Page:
By Chadd Cawson Local Journalism Initiative Reporter

Residential schools stripped Indigenous people of their culture, their identity, their language. Chief Donald Sam of Akisqnuk First Nation shared that the Ktunaxa language is a language isolate, which means there is no other language like it in the world. The impact of residential schools has made this language critically endangered.

Aiyana Twigg of Tobacco Plains Nation graduated from the from the four-year First Nations Languages and Anthropology program at University of British Columbia (UBC) this past May. There, she was awarded the 2022 Lieutenant Governor’s Medal for Inclusion, Democracy, and Reconciliation. When the pandemic began, Twigg started up the Instagram account, @KtunaxaPride, to bring together those who were feeling disconnected with one another. 

“I had the privilege of growing up on reserve and learning from elders and community members. I was able to learn our languages and our cultural practices,” said Twigg. “Our Ktunaxa language is critically endangered; there’s only 20 fluent speakers left. It’s very critical that this work is done. I wanted to support my community by gaining knowledge and skills to support them with that language revitalization. I wanted to make that knowledge available and accessible to them. I decided to use Instagram to cater more towards the youth in my community. It also became a place for non-Indigenous people to learn more about the Indigenous communities and for non-Ktunaxa people living on our territories to learn about us.” 

The account @KtunaxaPride became an inspiration to many different First Nations, giving them a desire to delve deeper into their own histories with pride and discover their own cultural knowledge. 

“It now has encouraged all of these other groups of people to start learning their own culture, which was really heartwarming, and something that was unexpected for me,” said Twigg.

Twigg shared she is truly proud and moved by all the hard work that the Ktunaxa First Nation has done to be where they are today. To keep pushing, teaching, and practicing traditional practices and her language, is important to her, as she knows it is important to her community. When Twigg returns to school after her hiatus she will be doing research on the Ktunaxa writing system. She then plans to follow up with her Masters in linguistics with a focus on language revitalization. She sees the 2022 Lieutenant Governor’s Medal she was bestowed on May 25 not only as a recognition all her hard work, but as a reflection of hard work the people within her community are doing to revitalize and reconcile.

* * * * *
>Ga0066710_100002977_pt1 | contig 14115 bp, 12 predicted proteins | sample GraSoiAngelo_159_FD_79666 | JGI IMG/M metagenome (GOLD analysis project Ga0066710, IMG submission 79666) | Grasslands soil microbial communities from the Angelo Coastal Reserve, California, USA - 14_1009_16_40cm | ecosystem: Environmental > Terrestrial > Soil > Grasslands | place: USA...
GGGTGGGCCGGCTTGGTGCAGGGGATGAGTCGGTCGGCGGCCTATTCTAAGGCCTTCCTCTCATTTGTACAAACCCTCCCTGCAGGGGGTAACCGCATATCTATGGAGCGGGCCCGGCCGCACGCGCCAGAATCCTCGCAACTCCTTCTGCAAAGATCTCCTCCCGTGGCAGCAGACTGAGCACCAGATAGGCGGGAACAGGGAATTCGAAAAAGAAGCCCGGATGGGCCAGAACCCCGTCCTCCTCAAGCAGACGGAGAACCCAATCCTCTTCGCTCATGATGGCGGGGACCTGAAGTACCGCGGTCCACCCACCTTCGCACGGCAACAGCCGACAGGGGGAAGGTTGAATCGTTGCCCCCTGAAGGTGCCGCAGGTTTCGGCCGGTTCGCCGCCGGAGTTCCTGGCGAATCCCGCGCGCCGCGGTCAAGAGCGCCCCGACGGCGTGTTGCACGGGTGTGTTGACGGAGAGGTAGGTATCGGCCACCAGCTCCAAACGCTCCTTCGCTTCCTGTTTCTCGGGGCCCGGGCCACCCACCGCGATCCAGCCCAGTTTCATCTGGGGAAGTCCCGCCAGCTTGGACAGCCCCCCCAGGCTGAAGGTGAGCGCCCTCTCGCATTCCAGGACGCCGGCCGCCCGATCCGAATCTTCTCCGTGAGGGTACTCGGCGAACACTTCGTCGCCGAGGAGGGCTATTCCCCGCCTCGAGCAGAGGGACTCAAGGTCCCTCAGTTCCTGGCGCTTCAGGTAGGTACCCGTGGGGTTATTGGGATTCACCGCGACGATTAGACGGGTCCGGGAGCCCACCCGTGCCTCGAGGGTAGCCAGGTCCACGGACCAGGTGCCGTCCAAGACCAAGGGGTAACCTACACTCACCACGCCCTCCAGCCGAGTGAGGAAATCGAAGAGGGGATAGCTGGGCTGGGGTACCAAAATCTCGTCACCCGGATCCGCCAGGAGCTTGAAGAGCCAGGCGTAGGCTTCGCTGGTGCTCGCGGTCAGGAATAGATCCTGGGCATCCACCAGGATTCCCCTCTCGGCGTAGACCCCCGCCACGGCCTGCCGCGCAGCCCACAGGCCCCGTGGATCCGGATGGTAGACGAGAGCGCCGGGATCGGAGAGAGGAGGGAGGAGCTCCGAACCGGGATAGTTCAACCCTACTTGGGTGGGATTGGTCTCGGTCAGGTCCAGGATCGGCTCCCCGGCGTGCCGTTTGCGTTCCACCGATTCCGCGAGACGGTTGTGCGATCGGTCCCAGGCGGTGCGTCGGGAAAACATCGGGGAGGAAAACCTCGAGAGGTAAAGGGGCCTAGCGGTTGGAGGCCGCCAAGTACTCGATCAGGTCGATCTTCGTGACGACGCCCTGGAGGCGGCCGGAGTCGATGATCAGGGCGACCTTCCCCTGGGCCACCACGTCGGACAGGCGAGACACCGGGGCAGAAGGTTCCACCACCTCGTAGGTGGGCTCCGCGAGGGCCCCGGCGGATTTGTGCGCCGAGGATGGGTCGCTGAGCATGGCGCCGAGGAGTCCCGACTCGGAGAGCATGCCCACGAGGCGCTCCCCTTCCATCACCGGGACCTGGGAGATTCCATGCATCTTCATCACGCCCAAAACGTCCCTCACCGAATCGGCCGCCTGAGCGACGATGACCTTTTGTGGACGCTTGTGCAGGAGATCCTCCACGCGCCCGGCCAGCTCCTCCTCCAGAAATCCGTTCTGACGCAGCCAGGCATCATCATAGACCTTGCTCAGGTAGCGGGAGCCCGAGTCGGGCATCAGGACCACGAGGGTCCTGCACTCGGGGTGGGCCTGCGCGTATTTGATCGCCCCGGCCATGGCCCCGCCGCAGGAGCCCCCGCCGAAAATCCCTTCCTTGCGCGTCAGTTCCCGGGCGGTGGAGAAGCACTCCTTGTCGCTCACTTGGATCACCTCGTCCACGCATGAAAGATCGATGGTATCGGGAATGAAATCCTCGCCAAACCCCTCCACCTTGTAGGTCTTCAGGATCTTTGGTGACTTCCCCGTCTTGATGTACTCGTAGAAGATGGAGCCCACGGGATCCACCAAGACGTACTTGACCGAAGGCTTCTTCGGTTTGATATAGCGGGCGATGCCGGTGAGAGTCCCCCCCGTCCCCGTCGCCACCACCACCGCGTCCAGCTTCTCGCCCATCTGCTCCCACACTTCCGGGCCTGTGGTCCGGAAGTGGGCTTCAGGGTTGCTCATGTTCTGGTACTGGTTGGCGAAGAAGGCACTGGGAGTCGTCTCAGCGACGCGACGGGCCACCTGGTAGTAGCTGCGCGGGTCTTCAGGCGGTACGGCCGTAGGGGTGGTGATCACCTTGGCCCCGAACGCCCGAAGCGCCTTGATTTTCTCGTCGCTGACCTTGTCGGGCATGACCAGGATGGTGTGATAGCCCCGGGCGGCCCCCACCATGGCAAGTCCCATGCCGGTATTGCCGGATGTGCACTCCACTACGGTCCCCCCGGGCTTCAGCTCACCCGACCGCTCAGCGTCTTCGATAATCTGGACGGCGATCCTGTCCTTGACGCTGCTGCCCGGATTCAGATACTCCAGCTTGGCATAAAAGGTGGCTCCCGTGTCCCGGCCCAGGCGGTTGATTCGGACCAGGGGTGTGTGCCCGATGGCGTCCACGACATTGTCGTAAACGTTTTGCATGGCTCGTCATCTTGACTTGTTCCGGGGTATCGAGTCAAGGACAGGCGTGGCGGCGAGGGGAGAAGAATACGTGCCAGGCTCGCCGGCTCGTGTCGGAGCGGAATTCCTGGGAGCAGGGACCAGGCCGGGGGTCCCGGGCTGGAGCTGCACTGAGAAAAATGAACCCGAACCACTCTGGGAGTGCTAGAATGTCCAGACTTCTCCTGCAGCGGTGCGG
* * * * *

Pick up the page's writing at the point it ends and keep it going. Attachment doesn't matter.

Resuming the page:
I believe that language revitalization plays a big part in the truth and reconciliation journey. Language is at the heart of who we are as Indigenous people. Language has always been a part of who we are,” said Twigg. “Language also played a big role in the Indian Residential School system. The priests, nuns, and government saw that our languages were a major part of our identity as Indigenous people. It was how we communicated, how we understood the world, and how we practiced our way of life. They saw this and took it away.  By revitalizing our languages, we are reclaiming who we are. We are reclaiming our culture, our identity, and our practices. We are doing exactly what they didn’t want us to do. By revitalizing our languages, we are finding the power in ourselves to be who we are again which many have lost for such a long time. We are finally finding our voice again.”